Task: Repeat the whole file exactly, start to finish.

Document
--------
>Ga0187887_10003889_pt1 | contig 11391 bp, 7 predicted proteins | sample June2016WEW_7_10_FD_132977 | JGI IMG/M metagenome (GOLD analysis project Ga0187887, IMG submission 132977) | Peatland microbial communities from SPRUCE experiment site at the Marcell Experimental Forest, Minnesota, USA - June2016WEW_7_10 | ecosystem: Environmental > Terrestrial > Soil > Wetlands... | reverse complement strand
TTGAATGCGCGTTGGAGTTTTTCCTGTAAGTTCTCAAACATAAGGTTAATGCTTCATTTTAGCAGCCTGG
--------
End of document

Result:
>Ga0187887_10003889_pt1 | contig 11391 bp, 7 predicted proteins | sample June2016WEW_7_10_FD_132977 | JGI IMG/M metagenome (GOLD analysis project Ga0187887, IMG submission 132977) | Peatland microbial communities from SPRUCE experiment site at the Marcell Experimental Forest, Minnesota, USA - June2016WEW_7_10 | ecosystem: Environmental > Terrestrial > Soil > Wetlands... | reverse complement strand
TTGAATGCGCGTTGGAGTTTTTCCTGTAAGTTCTCAAACATAAGGTTAATGCTTCATTTTAGCAGCCTGG